Also in that particular token-buying ecosystem, you can sell yourself the token representation of that gif multiple times, in order to fool people into thinking that there is a genuine market for the token corresponding to that gif.


Unless you buy that exact gif on a different blockchain.


We're talking about the government, not some random idiot.


It's as bizarre as the original Mona Lisa in the Louvre being about a billion dollars more expensive than an identical copy sold on the banks of the Seine.


Barring Star Trek level technology, it's not possible to make an identical copy of the Mona Lisa. That's part of why it's valuable.


We can get very close, but even if we had technology to make an indistinguishable copy the original wouldn't fall in value and none of the copies would be near it.

The Mona Lisa isn't valuable because it's a nice painting: it's valuable because of its history and meaning to the arts.


Put so honestly in that way it reads like something out of Hitchhikers Guide to the Galaxy. The utter absurdity of it all.


I don't see why it's bonkers. The stamp represents a contract issued by an authority that gets its legitimacy from a vast population. All the issuance and transfer of this coin does is grant permission to distribute resources to various groups and as a society we've agreed that said permission is needed to lend legitimacy to our currency.

In principle it doesn't need to be transported by helicopter or transported at all, that's a formality that predates the Internet. It's not a particularly big detail that is worth changing, much like it's not a particularly big detail that a President must be sworn in by having a judge physically stand next to him and have him exhale CO2 in such a manner so as to produce vibrations within a narrow audible range.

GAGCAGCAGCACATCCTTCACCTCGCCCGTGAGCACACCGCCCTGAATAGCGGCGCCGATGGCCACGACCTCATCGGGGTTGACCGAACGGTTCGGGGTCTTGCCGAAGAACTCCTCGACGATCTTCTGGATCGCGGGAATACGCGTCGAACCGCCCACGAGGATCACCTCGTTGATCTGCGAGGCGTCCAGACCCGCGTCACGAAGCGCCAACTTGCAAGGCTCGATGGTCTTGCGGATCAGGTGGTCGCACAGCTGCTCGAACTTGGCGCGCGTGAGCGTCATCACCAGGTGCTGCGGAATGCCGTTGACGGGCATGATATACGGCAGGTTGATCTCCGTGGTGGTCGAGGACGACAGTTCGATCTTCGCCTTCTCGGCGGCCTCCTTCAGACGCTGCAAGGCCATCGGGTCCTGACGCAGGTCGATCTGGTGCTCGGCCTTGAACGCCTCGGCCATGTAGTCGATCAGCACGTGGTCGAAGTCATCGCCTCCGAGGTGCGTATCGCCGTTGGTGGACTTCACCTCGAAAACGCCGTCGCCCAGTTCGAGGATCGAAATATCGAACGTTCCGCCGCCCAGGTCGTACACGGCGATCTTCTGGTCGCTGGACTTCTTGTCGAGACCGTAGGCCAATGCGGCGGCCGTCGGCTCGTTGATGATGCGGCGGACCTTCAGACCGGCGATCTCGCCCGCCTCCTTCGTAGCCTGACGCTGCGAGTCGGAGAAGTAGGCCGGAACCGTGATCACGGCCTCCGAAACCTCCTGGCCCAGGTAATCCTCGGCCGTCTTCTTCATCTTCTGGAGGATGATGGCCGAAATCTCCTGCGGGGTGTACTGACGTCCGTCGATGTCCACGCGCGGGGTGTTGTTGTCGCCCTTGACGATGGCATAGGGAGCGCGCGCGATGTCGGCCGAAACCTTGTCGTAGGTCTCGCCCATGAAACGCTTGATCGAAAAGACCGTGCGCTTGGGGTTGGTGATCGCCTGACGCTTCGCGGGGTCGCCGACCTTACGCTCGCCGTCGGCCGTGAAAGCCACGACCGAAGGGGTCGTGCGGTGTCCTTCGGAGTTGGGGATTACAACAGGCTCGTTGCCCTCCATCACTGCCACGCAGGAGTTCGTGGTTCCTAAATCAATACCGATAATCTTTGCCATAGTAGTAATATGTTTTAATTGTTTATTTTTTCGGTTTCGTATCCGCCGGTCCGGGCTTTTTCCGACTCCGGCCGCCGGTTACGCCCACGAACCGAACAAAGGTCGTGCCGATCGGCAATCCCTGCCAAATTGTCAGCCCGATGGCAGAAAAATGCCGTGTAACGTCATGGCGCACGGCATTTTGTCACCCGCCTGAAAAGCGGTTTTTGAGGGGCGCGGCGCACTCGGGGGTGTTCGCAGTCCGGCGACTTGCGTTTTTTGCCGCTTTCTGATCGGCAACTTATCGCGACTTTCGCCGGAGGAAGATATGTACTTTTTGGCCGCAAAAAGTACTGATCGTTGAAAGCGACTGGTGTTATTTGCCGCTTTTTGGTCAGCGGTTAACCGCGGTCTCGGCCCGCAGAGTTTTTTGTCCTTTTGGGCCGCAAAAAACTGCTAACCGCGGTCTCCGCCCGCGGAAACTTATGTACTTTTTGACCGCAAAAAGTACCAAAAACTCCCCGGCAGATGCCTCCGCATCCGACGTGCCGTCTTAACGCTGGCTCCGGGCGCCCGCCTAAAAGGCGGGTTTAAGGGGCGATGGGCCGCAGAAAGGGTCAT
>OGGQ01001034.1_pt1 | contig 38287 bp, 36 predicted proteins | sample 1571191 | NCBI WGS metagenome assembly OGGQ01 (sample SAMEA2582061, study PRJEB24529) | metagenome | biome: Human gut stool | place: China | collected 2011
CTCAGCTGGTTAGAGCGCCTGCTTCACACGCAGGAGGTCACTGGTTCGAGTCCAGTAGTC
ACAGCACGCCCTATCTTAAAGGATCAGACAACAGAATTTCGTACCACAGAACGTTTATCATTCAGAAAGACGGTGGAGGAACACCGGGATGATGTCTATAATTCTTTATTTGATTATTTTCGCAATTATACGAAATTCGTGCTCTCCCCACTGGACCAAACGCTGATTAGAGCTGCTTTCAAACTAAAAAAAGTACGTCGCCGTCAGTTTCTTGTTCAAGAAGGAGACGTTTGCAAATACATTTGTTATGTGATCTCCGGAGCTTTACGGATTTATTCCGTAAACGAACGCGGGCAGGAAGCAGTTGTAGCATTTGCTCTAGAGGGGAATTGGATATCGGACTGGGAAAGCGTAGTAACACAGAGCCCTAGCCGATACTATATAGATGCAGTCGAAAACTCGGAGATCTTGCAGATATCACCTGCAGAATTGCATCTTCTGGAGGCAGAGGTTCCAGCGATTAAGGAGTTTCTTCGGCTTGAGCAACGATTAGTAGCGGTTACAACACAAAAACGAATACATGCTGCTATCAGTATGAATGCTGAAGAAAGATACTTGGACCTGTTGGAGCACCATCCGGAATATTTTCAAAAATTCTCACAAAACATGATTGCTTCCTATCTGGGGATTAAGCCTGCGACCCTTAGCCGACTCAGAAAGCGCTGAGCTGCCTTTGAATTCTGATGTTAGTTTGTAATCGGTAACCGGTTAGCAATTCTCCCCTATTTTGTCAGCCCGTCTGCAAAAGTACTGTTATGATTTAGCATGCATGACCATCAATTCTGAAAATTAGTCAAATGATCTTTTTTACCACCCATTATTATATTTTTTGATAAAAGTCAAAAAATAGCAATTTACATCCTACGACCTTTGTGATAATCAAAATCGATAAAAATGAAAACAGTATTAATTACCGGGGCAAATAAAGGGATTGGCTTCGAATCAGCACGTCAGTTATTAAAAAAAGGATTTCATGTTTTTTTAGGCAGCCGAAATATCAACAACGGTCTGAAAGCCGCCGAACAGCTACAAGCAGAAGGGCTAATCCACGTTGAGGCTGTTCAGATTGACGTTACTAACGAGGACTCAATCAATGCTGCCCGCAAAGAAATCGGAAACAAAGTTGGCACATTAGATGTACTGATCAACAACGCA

Both things are just formalities to express intention.


I think it's mainly how physical the process is. We can't just decide this stuff informationally, or even on a paper document, or ahead of time. We have to hike a chunk of metal somewhere else within a specific time window like it's The Amazing Race or something.


Who knew such theatric fuckery lay within the US treasury system? Based on the line below, I guess we should view the helicopter as the modern day folkloric finger of Hans[1] awaiting dispatch to plug the dike, stem the flood and save the country:

"In case of emergency, a trillion-dollar coin could be deployed to bridge any gap between the money running out and the debt ceiling being raised".

[1]https://en.wikipedia.org/wiki/Hans_Brinker,_or_The_Silver_Sk...


What happens if someone steals it in transit?

Do they invalidate it? Because 5 minutes before it was stolen, it was considered a valid currency.


Legal tender is generally not invalidated unless destroyed. Stealing property does not grant you legal possession over it, so you'd be hard pressed to find anyone willing to accept that coin in exchange for anything since they could easily determine that you have no right to exchange it in the first place.

The most you could do is destroy it, the end result would be as if nothing happened and that's about it.


There's a market for stolen art; surely you could find a buyer for the coin. You'd get nothing near the face value though.


Pretty sure at that point a wormhole opens up at the center of the U.S. Constitution being held in the National Archive


That is because once you understand the economy, you understand that is all built upon Smoke, Mirrors, Lies and Deceit on top of a foundation of sand....


Yeah, but you're not allowed to make it so obvious.


Well, to be fair, it wouldn't be bonkers, if it was a headline in The Onion. The problem is that it's in Axios.


Well said